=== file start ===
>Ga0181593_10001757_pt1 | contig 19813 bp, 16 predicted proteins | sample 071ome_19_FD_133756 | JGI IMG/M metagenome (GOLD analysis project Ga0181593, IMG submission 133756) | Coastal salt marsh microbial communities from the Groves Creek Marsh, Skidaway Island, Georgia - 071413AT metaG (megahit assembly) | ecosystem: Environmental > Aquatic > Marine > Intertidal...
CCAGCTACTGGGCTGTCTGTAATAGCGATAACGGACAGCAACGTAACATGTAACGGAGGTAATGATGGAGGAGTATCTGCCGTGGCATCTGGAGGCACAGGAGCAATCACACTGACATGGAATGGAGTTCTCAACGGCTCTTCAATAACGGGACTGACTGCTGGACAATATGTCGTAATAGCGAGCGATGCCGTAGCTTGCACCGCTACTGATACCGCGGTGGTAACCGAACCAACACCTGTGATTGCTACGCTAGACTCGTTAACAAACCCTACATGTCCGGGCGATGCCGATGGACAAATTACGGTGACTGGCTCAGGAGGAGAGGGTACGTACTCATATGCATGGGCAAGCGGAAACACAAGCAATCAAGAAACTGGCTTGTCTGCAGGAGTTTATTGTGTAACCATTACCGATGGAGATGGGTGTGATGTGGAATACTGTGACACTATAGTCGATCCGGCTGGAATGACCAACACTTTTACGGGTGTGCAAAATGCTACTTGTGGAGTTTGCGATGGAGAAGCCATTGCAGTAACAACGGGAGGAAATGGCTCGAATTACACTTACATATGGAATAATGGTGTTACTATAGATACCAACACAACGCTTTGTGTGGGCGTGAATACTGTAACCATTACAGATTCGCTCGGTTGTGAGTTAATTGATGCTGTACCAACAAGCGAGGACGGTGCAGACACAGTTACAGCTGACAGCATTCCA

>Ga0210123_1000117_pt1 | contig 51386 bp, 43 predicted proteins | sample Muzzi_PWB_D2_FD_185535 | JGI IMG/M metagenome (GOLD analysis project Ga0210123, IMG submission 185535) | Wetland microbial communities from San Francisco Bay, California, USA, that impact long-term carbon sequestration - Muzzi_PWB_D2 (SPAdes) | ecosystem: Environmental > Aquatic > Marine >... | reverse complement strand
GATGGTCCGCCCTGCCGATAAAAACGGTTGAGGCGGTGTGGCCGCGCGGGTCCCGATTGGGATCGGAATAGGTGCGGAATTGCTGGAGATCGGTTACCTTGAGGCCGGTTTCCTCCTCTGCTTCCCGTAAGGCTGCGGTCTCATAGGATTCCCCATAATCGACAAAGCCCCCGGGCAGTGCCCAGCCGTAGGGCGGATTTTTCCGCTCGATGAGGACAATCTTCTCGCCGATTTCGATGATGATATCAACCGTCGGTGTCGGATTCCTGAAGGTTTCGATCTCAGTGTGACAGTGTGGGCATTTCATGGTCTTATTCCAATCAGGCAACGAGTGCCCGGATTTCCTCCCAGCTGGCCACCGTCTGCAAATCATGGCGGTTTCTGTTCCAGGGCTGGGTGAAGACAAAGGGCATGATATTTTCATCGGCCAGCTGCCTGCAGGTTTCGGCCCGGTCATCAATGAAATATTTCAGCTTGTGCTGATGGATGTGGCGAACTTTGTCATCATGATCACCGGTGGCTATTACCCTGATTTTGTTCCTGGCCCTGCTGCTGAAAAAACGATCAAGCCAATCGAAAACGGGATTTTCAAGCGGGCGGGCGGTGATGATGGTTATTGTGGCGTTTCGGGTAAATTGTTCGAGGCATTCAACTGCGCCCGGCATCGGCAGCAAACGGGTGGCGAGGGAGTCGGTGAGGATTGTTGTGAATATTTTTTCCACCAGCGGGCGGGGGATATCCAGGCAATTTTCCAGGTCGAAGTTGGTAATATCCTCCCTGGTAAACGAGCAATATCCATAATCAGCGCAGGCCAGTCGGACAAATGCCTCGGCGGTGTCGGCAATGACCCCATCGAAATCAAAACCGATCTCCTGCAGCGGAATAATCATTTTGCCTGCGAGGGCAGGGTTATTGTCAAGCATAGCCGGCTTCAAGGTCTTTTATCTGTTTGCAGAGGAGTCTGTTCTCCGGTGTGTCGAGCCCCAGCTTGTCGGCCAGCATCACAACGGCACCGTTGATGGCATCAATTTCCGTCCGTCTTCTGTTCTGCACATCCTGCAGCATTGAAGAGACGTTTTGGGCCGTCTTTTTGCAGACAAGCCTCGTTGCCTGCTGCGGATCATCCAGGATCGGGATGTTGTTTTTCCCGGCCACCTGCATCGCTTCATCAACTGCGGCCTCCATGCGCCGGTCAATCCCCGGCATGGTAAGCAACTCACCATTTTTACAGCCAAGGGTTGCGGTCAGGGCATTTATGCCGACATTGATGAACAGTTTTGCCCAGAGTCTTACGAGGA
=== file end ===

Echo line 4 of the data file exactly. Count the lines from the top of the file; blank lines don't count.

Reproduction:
GATGGTCCGCCCTGCCGATAAAAACGGTTGAGGCGGTGTGGCCGCGCGGGTCCCGATTGGGATCGGAATAGGTGCGGAATTGCTGGAGATCGGTTACCTTGAGGCCGGTTTCCTCCTCTGCTTCCCGTAAGGCTGCGGTCTCATAGGATTCCCCATAATCGACAAAGCCCCCGGGCAGTGCCCAGCCGTAGGGCGGATTTTTCCGCTCGATGAGGACAATCTTCTCGCCGATTTCGATGATGATATCAACCGTCGGTGTCGGATTCCTGAAGGTTTCGATCTCAGTGTGACAGTGTGGGCATTTCATGGTCTTATTCCAATCAGGCAACGAGTGCCCGGATTTCCTCCCAGCTGGCCACCGTCTGCAAATCATGGCGGTTTCTGTTCCAGGGCTGGGTGAAGACAAAGGGCATGATATTTTCATCGGCCAGCTGCCTGCAGGTTTCGGCCCGGTCATCAATGAAATATTTCAGCTTGTGCTGATGGATGTGGCGAACTTTGTCATCATGATCACCGGTGGCTATTACCCTGATTTTGTTCCTGGCCCTGCTGCTGAAAAAACGATCAAGCCAATCGAAAACGGGATTTTCAAGCGGGCGGGCGGTGATGATGGTTATTGTGGCGTTTCGGGTAAATTGTTCGAGGCATTCAACTGCGCCCGGCATCGGCAGCAAACGGGTGGCGAGGGAGTCGGTGAGGATTGTTGTGAATATTTTTTCCACCAGCGGGCGGGGGATATCCAGGCAATTTTCCAGGTCGAAGTTGGTAATATCCTCCCTGGTAAACGAGCAATATCCATAATCAGCGCAGGCCAGTCGGACAAATGCCTCGGCGGTGTCGGCAATGACCCCATCGAAATCAAAACCGATCTCCTGCAGCGGAATAATCATTTTGCCTGCGAGGGCAGGGTTATTGTCAAGCATAGCCGGCTTCAAGGTCTTTTATCTGTTTGCAGAGGAGTCTGTTCTCCGGTGTGTCGAGCCCCAGCTTGTCGGCCAGCATCACAACGGCACCGTTGATGGCATCAATTTCCGTCCGTCTTCTGTTCTGCACATCCTGCAGCATTGAAGAGACGTTTTGGGCCGTCTTTTTGCAGACAAGCCTCGTTGCCTGCTGCGGATCATCCAGGATCGGGATGTTGTTTTTCCCGGCCACCTGCATCGCTTCATCAACTGCGGCCTCCATGCGCCGGTCAATCCCCGGCATGGTAAGCAACTCACCATTTTTACAGCCAAGGGTTGCGGTCAGGGCATTTATGCCGACATTGATGAACAGTTTTGCCCAGAGTCTTACGAGGA